3. Thirdly, his intentions. Sure, he did use voodoo magic to cause her fiance’s death – but one point to note is that Beth herself was forced into marriage with her then fiance, who also stated that she was unwilling and unhappy with the relationship. Instead of allowing her to go with a decision she would regret, Ed used malicious methods to save Beth out of the relationship crisis she was in. Not saying that Ed was right, just stating that he did try his best to cast aside things Beth dislikes, and in coincidence, his best interests are also vested in the death of the fiance coincidentally. One thing we can be sure of is his desire to be with Elizabeth – which has grown since kindergarten days. It is one thing labeling it creepy and unwanted, and another to say that it is a strong, unwavering desire. He definitely never overstepped his boundaries, given that he knew WHAT SHE WANT, and he fulfilled all of WHAT SHE WANTS. By realizing her wants, he gains her love and trust, which in this case, is a win-win situation. It may sound like a contract, but it is of unspoken terms, and furthermore, even if Ed can predict Beth will fall in love with him by doing those actions, what’s wrong with that? Many people endeavor to win the heart of others – some by buying flowers, peppering their crushes with attention and many more other tactics that work. Once this unsigned contract breaks under the condition that Ed can no longer satiate Beth’s desires, Beth can still choose to love him or not – at the end of the day, she is not bounded to Ed, but to her criteria in men and her own choices in everything that Ed is able to perfect.
  4. Fourthly, is it psychological manipulation? If he acknowledges what she wants, and fulfills her wishes accordingly – does it count as forcing her to love him? After all, many people wish to find a partner completing a set of criteria, ticking box after box of ‘handsomeness’ or ‘niceness’. In real life, should dreams be realized, it is an undeniable fact that some can fulfill absolutely every single wish the other has with extreme measures. So what exactly is Ed’s fault for accomplishing everything that Beth wants and needs? I personally think it can only be manipulation when he actively controls what she wants and thinks of, but fulfilling the wishes she thought of under free will is a disparate thing. By definition, Ed would have to change her behavior or perception to things to qualify himself as a cheap, nefarious con of emotions – but he never did. He created an image of himself that was sweet and caring, and as long as it didn’t falter or cease to be true, it is very possible that Beth will continue the relationship since she likes her boyfriends to be able to make her happy – a very understandable requirement. Ed was willing to change himself, to alter his own image to make Beth happy, and there is nothing wrong with that unless Ed uses this image to abuse Beth’s emotions and then reveal a horrific personality later on after gaining her trust -which is untrue in the story. He fit into his character seamlessly and was actually willing and happy to do so, and I see no fault in that.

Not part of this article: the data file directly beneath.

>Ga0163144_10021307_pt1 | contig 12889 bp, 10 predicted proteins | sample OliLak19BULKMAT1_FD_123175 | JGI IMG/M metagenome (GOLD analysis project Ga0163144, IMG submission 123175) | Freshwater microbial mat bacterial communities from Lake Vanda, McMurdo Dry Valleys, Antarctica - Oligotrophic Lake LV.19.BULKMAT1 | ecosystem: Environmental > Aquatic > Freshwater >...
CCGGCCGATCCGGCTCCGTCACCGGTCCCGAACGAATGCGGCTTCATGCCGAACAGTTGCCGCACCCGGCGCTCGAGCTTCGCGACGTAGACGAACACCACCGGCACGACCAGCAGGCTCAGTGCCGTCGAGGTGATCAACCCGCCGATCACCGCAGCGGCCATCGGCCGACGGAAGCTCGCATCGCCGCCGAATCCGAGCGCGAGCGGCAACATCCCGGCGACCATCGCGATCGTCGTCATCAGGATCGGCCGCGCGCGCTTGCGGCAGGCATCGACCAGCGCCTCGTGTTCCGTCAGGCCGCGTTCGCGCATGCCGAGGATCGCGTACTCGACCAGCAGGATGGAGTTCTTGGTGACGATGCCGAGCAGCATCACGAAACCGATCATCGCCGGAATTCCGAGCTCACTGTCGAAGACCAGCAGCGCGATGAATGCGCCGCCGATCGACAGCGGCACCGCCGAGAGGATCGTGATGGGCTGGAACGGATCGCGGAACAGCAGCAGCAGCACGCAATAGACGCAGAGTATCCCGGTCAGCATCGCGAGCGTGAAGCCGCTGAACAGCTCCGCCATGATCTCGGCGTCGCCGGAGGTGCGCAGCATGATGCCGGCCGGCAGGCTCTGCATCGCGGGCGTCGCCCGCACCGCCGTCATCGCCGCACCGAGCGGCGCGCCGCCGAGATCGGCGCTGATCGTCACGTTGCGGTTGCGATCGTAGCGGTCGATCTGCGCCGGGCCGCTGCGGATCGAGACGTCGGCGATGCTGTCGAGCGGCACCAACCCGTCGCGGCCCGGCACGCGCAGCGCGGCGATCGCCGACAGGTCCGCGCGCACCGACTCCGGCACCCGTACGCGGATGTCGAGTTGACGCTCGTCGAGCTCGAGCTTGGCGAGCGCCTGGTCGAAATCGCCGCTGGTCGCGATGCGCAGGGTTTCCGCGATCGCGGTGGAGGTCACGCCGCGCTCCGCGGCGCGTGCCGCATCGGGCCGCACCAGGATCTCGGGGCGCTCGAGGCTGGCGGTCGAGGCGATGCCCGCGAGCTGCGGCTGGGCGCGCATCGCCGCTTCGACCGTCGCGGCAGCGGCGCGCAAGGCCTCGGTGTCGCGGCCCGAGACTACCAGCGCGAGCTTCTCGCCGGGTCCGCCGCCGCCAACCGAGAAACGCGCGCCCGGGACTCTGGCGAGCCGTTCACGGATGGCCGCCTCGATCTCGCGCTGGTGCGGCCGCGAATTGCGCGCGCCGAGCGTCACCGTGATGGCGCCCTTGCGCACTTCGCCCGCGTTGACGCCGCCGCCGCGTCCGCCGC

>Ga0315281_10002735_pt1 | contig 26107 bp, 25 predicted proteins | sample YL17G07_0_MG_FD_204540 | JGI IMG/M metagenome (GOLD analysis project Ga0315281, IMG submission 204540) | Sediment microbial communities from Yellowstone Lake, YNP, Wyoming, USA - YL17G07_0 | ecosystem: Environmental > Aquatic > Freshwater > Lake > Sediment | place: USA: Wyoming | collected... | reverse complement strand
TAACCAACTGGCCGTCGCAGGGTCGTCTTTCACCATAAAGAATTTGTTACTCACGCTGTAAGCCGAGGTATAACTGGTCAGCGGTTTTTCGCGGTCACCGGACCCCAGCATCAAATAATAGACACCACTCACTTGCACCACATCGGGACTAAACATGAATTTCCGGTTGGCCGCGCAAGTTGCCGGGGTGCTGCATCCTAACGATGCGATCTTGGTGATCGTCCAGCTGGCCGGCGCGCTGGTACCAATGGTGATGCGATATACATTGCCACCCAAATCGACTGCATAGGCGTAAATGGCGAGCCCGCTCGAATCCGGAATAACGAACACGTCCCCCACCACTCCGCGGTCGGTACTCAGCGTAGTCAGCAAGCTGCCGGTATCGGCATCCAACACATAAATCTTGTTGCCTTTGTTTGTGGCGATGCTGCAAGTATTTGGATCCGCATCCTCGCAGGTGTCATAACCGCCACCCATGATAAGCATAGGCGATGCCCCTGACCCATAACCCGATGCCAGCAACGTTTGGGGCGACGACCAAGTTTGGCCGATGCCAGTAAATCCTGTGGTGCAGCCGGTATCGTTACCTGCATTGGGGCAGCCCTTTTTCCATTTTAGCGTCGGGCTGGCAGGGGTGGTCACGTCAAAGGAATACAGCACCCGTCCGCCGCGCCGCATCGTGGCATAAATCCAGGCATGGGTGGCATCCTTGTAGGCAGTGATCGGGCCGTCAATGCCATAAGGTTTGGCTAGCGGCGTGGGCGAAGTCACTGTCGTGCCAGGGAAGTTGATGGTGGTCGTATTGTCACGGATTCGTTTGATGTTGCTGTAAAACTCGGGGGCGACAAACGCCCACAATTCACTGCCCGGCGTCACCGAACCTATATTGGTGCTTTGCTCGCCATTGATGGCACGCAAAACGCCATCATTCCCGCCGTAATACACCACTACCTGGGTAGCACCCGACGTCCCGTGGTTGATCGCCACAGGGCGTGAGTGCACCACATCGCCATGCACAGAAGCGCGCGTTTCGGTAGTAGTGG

Book review on Rose Madder – a Stephen King novel

I have an obsession with horror/thriller flicks/novels – a fact proven to be both time-consuming (considering how much of a couch potato i can be when movies of the said genre come on) and unhealthy (considering how un-mainstream this is). Nonetheless, as a half-biased reader, I’d like to offer my own opinion on one of the most recent novels I’ve read – Rose Madder.(despite being an unprofessional critic)